Article Abstract

Approach to offering remote support to mesothelioma patients: the mesothelioma survivor project

Authors: Gleneara E. Bates, Anisah K. Hashmi, Toby Bressler, Jill Zajac, Mary Hesdorffer, Robert N. Taub

Abstract

Background: From the moment of diagnosis, malignant mesothelioma (MM) decreases health-related quality of life (QOL) in patients and their caregivers. In addition to symptoms of disease, aggressive treatments such as surgery, radiation, and chemotherapy can cause extreme side effects—chemotherapy specifically is associated with chronic fatigue, unremitting nausea, vomiting, and systemic pain. These side effects of treatments can be burdensome enough to lead to noncompliance or outright refusal of continuation of care.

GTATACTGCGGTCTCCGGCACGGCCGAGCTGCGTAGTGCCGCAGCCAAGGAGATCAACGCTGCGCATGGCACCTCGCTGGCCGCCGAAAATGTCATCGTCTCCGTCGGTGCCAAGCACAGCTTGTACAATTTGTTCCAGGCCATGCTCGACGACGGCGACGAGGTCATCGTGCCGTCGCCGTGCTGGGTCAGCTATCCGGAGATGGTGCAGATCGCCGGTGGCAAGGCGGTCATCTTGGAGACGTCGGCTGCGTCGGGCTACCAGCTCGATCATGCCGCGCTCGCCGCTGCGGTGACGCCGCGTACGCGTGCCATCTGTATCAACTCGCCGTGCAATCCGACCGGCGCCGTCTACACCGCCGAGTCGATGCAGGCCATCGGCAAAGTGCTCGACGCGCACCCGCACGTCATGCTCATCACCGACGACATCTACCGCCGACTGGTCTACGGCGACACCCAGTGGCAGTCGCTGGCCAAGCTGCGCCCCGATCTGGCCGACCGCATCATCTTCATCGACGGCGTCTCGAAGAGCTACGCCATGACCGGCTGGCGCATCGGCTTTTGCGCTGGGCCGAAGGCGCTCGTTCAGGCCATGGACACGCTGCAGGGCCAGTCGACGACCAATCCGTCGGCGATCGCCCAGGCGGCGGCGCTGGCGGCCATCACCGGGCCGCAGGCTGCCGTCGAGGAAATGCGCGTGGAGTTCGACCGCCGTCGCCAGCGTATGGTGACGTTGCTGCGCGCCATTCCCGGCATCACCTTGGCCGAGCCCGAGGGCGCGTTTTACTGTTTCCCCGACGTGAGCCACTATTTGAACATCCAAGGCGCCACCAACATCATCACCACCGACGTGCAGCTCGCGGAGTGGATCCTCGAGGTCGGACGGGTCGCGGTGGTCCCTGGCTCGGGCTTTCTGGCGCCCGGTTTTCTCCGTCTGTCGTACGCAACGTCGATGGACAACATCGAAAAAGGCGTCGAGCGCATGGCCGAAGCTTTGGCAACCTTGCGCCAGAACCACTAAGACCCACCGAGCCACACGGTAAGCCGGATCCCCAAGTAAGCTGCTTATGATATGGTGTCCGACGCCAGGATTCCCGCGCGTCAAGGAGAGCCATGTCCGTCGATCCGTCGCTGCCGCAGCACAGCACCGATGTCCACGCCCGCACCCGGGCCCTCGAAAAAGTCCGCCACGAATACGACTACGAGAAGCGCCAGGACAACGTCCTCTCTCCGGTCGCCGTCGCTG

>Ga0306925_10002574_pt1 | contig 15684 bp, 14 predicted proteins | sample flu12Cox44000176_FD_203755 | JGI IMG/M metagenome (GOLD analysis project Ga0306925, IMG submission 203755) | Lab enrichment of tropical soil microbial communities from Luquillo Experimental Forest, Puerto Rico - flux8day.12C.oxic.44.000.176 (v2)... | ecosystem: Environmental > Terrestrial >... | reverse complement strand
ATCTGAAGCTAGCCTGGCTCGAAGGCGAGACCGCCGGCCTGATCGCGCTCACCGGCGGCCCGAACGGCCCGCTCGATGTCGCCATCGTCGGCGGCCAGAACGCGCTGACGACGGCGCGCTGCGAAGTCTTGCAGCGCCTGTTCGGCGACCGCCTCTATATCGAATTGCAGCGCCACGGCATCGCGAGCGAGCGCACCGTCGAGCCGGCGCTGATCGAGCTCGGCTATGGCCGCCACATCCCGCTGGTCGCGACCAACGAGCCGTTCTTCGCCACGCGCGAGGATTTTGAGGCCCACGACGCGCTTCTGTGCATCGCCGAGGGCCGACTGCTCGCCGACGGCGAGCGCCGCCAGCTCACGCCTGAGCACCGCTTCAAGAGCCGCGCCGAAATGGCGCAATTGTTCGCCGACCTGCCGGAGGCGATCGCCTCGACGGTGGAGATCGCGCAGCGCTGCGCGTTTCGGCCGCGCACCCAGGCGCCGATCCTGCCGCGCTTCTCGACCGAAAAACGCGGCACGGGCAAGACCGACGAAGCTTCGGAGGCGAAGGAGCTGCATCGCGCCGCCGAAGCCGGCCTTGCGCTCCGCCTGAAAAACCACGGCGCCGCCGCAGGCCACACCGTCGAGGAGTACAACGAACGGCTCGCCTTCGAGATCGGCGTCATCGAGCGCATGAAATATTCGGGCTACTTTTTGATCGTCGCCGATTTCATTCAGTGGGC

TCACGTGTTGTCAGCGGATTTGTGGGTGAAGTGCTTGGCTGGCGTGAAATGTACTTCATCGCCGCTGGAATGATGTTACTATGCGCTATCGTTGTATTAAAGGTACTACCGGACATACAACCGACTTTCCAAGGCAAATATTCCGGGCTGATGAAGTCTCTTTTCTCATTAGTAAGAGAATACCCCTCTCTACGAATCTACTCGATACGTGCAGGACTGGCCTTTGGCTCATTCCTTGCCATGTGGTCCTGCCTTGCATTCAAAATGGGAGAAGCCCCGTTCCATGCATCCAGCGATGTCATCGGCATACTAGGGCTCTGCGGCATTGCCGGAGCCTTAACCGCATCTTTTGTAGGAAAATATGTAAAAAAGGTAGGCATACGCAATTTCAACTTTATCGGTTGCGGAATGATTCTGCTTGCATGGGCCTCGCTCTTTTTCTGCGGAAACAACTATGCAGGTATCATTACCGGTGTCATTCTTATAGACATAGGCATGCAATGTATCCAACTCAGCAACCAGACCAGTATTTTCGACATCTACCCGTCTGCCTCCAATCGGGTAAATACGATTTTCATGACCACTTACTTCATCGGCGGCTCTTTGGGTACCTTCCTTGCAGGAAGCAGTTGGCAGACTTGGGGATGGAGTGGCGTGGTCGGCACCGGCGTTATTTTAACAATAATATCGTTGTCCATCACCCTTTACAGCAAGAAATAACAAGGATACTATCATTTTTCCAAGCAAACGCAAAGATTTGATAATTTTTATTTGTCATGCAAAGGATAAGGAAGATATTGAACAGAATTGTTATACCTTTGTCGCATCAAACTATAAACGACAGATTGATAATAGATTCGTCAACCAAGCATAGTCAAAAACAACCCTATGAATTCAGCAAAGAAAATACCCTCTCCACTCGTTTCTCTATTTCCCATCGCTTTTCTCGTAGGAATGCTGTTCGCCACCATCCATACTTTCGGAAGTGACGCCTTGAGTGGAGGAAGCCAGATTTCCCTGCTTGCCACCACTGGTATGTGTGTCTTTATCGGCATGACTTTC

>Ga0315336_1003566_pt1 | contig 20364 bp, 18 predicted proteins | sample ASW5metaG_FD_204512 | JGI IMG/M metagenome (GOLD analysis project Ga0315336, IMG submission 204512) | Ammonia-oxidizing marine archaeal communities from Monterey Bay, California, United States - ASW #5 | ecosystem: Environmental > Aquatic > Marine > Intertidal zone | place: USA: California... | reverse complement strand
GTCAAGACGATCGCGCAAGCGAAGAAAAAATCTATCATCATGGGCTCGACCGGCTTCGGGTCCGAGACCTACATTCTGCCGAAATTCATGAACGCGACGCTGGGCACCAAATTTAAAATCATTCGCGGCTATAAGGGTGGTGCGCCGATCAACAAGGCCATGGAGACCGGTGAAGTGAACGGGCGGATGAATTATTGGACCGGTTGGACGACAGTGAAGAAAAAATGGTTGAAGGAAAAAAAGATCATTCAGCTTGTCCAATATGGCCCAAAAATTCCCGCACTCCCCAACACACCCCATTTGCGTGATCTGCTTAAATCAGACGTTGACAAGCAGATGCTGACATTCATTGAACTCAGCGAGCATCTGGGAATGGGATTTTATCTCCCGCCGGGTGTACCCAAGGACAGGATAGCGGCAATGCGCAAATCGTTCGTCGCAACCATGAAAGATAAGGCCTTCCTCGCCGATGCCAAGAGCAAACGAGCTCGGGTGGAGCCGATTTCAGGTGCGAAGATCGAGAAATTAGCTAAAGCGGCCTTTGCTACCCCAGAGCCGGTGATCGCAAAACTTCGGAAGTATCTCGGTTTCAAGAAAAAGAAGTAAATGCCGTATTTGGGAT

Methods: The platform for the support group was remote, consisting of online and telephone domains. Participants would utilize both online and phone systems during sessions held once a week for a total of six weeks. Sessions were guided and kept closed, available only to those affected by mesothelioma. Follow-up information and session summaries were provided online after support meetings.
Results: Using a 0–5 Likert Scale, consistent attendees reported support groups as very helpful. Irregular attendees had mixed feelings ranging from extremely helpful to neutral. Eighty per cent of attendees participated in support groups prior to this project.
Conclusions: Active participation in a guided and closed support group allowed participants to share their experiences and concerns about their diagnoses comfortably, supporting transition beyond active-treatment. Online space gave participants a place to provide more reflective responses outside the main dialogue of support sessions.